The Barmecide, after having boasted so much of his bread, which my brother ate only in idea, cried, "Boy, bring us another dish:" and though no boy appeared, "Come, my good friend," continued he, "taste this new dish; and tell me if ever you ate better mutton and barley-broth than this." "It is admirably good," replied my brother, "and therefore you see I eat heartily." "You oblige me highly," resumed the Barmecide; "I conjure you then, by the satisfaction I have to see you eat so heartily, that you eat all up, since you like it so well." A little while after he called for a goose and sweet sauce, made up of vinegar, honey, dry raisins, grey peas, and dry figs, which were brought just in the same manner as the others had. "The goose is very fat," said the Barmecide, "eat only a leg and a wing; we must save our stomachs, for we have abundance of other dishes to come." He actually called for several others, of which my brother, who was ready to die of hunger, pretended to eat; but what he boasted of more than all the rest was a lamb fed with pistachio nuts, which he ordered to be brought up in the same manner. "Here is a dish," said the Barmecide "that you will see at nobody's table but my own; I would have you eat your belly-full of it." Having spoken thus, he stretched out his hand as if he had had a piece of lamb in it, and putting it to my brother's mouth, "There," said he, "swallow that, and you will judge whether I had not reason to boast of this dish." My brother thrust out his head, opened his mouth, and made as if he took the piece of lamb, and eat it with extreme pleasure. "I knew you would like it," said the Barmecide. "There is nothing in the world finer," replied my brother; "your table is most delicious." "Come, bring the ragout; I fancy you will like that as well as you did the lamb: Well, how do you relish it?" "O! it is wonderful," replied Schacabac; "for here we taste all at once, amber, cloves, nutmeg, ginger, pepper, and the most odoriferous herbs, and all these delicacies are so well mixed, that one does not prevent our tasting the other." "How pleasant! Honour this ragout," said the Barmecide, "by eating heartily of it. Ho, boy, bring us another ragout." "No, my lord, if it please you," replied my brother, "for indeed I can eat no more."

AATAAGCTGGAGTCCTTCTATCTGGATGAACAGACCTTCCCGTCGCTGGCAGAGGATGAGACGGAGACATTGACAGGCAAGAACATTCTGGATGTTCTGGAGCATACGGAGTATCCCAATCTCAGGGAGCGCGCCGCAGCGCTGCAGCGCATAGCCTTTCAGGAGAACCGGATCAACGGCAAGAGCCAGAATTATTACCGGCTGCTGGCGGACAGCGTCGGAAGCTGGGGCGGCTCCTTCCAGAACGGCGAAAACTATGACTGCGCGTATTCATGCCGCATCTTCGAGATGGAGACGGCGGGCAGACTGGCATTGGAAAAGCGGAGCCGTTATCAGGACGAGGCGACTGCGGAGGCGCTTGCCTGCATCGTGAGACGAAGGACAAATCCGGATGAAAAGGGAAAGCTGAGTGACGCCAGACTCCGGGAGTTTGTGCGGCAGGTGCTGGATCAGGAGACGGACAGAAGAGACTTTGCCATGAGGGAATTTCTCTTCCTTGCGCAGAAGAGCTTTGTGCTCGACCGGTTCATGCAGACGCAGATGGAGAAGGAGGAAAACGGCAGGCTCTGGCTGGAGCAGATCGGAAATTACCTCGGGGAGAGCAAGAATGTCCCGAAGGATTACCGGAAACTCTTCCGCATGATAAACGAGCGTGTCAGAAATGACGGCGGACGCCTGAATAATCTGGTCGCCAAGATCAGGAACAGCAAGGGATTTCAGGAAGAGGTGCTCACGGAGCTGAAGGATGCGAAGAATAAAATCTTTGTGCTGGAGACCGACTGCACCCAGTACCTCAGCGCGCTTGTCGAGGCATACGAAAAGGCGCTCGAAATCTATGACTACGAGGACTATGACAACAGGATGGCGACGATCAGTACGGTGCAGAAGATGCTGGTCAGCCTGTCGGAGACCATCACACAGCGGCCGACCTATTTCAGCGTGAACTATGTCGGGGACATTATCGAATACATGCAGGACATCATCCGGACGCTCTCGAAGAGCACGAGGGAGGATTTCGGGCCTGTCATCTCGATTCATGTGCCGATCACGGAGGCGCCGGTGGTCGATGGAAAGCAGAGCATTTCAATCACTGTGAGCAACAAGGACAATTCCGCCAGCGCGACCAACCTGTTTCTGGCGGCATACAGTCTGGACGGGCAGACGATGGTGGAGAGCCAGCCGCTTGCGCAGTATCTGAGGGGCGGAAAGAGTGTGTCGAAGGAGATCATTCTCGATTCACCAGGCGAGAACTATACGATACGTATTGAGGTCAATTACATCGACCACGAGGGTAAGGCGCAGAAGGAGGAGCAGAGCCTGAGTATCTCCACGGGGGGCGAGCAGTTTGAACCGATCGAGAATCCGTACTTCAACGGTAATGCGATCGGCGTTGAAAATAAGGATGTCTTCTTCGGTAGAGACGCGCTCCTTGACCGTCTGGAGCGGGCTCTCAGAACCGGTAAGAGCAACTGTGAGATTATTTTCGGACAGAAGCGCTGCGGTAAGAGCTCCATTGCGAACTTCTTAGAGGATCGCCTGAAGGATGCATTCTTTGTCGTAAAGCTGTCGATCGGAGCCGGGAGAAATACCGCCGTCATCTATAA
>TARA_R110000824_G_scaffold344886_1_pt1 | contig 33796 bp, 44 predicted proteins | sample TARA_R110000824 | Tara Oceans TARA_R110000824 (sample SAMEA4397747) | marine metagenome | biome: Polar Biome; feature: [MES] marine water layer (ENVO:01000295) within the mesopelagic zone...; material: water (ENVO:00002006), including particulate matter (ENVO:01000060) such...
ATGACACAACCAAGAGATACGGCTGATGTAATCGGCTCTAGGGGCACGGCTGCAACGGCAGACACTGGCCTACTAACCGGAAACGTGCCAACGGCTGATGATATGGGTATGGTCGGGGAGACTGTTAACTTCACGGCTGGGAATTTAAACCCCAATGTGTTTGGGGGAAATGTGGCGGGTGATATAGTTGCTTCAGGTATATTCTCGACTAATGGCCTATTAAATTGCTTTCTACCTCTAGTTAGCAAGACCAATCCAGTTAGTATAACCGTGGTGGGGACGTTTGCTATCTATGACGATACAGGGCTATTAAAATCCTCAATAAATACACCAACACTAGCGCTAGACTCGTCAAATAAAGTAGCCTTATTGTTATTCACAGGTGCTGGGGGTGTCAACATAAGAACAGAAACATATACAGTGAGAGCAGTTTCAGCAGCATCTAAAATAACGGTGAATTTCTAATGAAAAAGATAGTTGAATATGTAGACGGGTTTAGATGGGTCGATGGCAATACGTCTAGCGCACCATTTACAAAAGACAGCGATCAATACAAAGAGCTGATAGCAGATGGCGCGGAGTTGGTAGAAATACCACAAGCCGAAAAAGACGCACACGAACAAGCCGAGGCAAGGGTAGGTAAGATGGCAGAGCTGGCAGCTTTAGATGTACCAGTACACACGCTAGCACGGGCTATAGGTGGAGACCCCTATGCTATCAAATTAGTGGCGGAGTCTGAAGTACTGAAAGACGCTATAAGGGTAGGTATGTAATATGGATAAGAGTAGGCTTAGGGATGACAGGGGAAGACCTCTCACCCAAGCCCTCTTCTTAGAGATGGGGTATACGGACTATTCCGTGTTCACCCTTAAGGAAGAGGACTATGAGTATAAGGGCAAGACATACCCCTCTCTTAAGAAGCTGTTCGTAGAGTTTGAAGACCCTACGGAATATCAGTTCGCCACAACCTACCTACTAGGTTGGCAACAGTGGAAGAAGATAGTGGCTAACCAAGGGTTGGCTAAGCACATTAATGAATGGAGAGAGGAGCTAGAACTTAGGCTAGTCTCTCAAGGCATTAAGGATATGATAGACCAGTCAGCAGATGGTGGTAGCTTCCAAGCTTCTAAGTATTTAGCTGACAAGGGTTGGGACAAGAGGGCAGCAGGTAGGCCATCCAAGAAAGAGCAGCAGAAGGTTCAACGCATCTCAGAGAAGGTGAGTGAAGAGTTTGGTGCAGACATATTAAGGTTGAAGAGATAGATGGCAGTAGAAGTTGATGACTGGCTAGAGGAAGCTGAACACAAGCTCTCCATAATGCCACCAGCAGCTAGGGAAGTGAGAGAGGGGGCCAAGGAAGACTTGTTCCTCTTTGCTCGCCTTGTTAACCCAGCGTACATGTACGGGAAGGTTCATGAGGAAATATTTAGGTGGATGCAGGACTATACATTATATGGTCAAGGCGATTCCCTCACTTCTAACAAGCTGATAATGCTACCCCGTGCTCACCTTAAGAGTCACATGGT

"Come, take away then," said the Barmecide, "and bring the fruit." He stayed a moment as it were to give time for his servants to carry away; after which, he addressed my brother, "Taste these almonds, they are good and fresh gathered." Both of them made as if they had peeled the almonds, and eaten them; after this, the Barmecide invited my brother to eat something else. "Look," said he, "there are all sorts of fruits, cakes, dry sweetmeats, and conserves, take what you like;" then stretching out his hand, as if he had reached my brother something, "Look," he continued, "there is a lozenge, very good for digestion." Schacabac made as if he ate it, and said, "My lord, there is no want of musk here." "These lozenges," replied the Barmecide, "are made at my own house, where nothing is wanting to make every article good." He still bade my brother eat, and said to him, "Methinks you do not eat as if you had been so hungry as you complained you were when you came in." "My lord," replied Schacabac, whose jaws ached with moving and having nothing to eat, "I assure you I am so full that I cannot eat one bit more."